Volume 2, Issue 11 – June 15th, 2014
“It appears that the future of retail is not more store or shopping centers but more warehouses and trucks,” declares the industrial real estate company of Cushman & Wakefield.
“E-tailing is the wave of the future,” it asserts. “Sales from online purchases make up a higher percentage of the total sales for traditional retailers than ever before. E-tailing will continue to outpace the growth of physical retail stores.”
C&W said online sellers have become the fastest-growing segment of warehouse occupiers. Warehouse vacancy has declined for 15 consecutive quarters, and demand for newly built, large distribution centers that cater to e-commerce has been particularly robust, the company pointed out.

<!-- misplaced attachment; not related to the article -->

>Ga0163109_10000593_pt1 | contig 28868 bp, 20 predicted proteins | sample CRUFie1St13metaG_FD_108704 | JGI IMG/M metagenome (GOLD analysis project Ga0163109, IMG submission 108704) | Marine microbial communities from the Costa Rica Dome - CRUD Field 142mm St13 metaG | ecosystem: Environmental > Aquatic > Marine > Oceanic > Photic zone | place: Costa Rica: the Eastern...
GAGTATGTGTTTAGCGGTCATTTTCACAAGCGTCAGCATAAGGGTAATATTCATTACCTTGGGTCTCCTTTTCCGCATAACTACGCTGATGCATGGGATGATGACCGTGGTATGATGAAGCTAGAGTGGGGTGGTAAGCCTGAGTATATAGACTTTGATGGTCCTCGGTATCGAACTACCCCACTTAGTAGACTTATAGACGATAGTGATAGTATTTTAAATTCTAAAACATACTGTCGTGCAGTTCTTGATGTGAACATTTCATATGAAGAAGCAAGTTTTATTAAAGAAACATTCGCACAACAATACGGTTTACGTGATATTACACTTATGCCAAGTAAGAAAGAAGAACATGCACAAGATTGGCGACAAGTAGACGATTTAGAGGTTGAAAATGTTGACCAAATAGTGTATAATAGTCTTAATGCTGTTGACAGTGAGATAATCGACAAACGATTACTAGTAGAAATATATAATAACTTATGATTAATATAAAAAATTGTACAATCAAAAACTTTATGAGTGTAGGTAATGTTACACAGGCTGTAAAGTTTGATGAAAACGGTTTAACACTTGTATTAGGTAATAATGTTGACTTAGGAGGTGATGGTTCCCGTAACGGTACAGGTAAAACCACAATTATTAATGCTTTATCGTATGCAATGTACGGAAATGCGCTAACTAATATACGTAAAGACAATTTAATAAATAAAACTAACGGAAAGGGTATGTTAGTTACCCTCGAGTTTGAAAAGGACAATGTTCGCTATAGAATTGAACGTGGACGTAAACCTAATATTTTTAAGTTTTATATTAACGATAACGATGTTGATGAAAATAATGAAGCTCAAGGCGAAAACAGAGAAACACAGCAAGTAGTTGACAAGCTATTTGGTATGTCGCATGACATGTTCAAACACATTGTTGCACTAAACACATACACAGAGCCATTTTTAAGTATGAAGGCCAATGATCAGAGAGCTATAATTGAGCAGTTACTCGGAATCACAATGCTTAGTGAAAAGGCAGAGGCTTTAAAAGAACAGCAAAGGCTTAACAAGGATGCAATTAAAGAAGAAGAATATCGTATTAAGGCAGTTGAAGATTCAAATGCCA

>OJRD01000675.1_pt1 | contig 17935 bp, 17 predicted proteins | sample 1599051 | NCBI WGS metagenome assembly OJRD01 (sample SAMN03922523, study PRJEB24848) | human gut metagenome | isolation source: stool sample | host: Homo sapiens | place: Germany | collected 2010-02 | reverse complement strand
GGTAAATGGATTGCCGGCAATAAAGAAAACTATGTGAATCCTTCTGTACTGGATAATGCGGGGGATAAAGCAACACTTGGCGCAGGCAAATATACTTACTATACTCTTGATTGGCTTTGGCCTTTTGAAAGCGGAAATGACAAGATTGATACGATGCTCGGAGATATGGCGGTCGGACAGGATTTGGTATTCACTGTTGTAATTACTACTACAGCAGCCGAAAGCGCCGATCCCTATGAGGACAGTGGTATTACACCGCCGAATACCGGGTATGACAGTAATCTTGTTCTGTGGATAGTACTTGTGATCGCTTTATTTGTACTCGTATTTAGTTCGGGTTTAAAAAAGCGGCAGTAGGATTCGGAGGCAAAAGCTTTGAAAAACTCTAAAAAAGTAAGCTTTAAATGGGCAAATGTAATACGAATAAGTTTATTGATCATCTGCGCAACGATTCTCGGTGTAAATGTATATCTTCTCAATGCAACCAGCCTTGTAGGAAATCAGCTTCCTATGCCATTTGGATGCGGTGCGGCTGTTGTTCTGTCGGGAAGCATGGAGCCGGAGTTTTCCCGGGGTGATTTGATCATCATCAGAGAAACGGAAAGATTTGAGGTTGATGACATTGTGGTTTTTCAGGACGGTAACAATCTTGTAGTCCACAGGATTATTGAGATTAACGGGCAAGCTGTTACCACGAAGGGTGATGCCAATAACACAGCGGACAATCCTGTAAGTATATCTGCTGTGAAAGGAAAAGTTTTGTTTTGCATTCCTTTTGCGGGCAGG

“It is clear that industrial development is being driven by changes in the supply chain,” C&W said. “Developments in logistics and technology have driven the demand for newer and bigger warehouse and distribution centers. Supply chains must be more flexible and responsive, with distribution centers equipped with the latest technology.”
To keep larger stocks of inventory and to package and send out items in-house has created a need for bigger fulfillment centers, the company noted.
Not only has the square footage of new buildings increased substantially, but the average clear heights have risen and the total number of loading docks and doors has multiplied, the company reported.
Clearance height in the new facilities is often 36 to 40 feet to accommodate two mezzanine levels for picking and packing. Industrial projects with clear heights greater than 30-feet clear account for 78.3% of the total under construction.
C&W also said that new fulfillment centers also are differentiated from traditional ones by specialized features including greater building depth, with wider column spacing to accommodate a new generation of warehouse management systems.
They also include specialized material handling equipment and racking, and frequently are laid out with a cross-dock configuration.